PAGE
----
Thursday, August 28, 2008
I waited until the Wednesday crowds had shuffled home and popped across the market square to St. Marples’. It was behind its original low wall (supplemented by council chain-link fencing) and great rusted gates. Once I was sure I wasn’t overlooked (at least by mortal eyes) I hopped over the 6’ fencing and approached the building.
The stone edifice was blackened with grime and layers of graffiti. The granite hadn’t been cleaned since the sixties and still held traces of soot from car exhausts -- the present market area used to be the road trough the town before the bypass took the bulk of the traffic away from the centre.
You’d swear it was a church but it was never consecrated as one. It was build by Lord Caulder in 1859 when he was desperate to redeem his sins after contracting the ague in 1854, a relic of his sojourn in the Crimea. It was built without consent of the church, however, and when Lord Caulder presented it – as a fait accompli – the incumbent Bishop rejected it out of hand.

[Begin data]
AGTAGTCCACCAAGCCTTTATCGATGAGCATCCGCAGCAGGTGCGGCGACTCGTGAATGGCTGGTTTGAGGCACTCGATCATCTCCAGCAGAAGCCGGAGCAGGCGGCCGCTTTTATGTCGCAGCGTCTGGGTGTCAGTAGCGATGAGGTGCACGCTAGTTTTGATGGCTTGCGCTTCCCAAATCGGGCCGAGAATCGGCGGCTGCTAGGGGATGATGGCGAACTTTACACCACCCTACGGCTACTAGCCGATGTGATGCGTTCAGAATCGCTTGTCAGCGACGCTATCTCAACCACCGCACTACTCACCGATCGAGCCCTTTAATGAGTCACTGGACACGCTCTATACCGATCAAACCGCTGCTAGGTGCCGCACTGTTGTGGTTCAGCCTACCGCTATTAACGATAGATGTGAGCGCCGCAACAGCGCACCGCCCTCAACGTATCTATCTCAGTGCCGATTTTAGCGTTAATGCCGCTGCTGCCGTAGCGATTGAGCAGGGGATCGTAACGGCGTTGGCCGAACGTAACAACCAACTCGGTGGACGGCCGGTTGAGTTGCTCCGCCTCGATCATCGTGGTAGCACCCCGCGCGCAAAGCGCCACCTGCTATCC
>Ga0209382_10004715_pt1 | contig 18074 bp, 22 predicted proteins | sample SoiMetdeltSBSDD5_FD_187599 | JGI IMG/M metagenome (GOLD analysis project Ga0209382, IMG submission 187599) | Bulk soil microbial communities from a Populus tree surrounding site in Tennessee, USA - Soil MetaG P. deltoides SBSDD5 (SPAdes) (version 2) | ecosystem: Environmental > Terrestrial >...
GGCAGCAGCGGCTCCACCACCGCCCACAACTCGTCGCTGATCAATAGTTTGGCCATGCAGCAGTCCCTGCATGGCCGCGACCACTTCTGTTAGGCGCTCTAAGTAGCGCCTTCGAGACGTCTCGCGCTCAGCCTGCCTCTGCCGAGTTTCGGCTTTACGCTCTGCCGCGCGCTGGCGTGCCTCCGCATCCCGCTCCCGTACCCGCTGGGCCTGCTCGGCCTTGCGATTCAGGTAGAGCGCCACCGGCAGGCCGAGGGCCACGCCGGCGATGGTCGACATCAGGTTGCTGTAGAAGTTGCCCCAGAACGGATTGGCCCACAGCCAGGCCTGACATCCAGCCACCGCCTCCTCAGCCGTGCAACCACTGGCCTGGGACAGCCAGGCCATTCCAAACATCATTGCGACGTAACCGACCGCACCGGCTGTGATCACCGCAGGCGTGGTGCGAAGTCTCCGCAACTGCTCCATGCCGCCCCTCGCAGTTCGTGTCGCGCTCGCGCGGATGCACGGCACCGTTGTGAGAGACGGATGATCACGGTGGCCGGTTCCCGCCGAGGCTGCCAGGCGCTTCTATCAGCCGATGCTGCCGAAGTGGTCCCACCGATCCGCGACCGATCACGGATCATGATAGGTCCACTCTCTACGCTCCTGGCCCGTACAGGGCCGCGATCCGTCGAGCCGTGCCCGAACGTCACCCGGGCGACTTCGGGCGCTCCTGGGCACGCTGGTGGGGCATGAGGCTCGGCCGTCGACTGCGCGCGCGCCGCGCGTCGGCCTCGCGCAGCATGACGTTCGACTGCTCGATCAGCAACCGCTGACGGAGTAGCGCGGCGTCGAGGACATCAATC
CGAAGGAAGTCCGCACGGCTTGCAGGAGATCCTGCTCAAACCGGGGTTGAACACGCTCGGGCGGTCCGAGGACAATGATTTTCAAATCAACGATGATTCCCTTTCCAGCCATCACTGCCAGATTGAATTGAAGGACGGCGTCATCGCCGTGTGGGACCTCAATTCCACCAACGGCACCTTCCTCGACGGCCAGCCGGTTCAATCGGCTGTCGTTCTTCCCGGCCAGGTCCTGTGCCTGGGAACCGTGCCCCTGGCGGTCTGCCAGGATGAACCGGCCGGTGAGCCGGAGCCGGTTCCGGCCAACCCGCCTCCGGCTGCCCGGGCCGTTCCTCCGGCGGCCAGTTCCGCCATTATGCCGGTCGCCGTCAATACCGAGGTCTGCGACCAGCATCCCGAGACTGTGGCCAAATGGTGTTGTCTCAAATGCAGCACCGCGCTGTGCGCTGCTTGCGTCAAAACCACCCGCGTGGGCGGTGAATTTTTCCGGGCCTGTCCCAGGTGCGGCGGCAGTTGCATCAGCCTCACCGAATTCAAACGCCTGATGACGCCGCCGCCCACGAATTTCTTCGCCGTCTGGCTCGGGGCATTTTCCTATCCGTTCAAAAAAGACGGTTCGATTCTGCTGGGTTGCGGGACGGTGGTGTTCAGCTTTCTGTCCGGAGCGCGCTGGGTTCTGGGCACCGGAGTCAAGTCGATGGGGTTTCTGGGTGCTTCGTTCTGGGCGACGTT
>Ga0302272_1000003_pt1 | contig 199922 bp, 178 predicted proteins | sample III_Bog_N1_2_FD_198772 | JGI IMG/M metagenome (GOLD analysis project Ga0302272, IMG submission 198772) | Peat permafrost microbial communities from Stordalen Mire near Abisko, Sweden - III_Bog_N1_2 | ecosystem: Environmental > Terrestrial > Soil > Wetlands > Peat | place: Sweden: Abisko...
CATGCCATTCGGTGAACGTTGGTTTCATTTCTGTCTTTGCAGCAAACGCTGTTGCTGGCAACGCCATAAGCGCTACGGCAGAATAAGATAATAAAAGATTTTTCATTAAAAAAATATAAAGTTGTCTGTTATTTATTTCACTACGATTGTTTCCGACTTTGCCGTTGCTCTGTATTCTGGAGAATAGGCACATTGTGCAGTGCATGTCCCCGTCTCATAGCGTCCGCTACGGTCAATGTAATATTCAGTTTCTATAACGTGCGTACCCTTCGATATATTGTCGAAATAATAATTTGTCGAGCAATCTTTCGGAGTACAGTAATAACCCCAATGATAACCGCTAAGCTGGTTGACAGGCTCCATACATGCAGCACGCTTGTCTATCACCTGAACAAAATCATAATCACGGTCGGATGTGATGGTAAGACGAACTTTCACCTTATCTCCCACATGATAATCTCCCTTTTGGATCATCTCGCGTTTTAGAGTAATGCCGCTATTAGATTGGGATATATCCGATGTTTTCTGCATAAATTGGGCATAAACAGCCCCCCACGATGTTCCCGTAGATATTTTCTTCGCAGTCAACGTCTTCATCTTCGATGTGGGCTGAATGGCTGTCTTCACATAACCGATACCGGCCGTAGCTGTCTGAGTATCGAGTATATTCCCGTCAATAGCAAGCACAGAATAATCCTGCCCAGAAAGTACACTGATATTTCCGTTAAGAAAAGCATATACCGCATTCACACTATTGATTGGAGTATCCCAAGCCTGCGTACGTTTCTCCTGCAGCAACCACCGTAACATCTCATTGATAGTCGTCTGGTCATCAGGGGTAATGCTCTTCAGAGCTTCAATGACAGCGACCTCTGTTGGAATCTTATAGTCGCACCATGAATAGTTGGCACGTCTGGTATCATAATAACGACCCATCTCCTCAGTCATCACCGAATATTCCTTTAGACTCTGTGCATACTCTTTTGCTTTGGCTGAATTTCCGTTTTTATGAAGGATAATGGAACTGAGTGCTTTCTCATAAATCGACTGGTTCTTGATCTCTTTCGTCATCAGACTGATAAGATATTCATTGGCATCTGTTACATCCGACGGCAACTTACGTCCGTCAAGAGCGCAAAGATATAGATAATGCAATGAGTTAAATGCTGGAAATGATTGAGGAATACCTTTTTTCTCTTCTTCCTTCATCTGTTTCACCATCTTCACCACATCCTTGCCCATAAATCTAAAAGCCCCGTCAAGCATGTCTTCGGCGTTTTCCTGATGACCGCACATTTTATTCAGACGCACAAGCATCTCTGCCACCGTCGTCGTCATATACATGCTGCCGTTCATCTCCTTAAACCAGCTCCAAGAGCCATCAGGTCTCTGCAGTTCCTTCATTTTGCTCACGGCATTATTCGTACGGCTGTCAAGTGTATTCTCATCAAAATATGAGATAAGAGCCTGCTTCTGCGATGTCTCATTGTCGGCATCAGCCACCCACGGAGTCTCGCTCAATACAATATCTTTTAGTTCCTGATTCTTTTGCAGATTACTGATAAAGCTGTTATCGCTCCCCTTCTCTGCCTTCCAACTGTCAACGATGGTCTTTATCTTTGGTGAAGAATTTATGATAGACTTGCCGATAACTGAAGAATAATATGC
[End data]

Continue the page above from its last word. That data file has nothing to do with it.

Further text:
It has been, over the last one hundred and fifty years, a records office, a museum, a workhouse, an air raid shelter, an art house project, a homeless shelter, a tax office and a pigeon coop (which it still is.)
I finished my outside observations. The building seemed structurally sound from the outside. I could see no evidence of subsidence in the building although one of the fake tombs (since the site was never consecrated there were never any burials – the graves and tombs in the grounds were entirely for atmosphere) had collapsed in on itself. At a rough estimate, the land was worth half a million. My guess was that unpaid duties would double that. No wonder Harold was unwilling to take the project on.
I’ll have to investigate other avenues.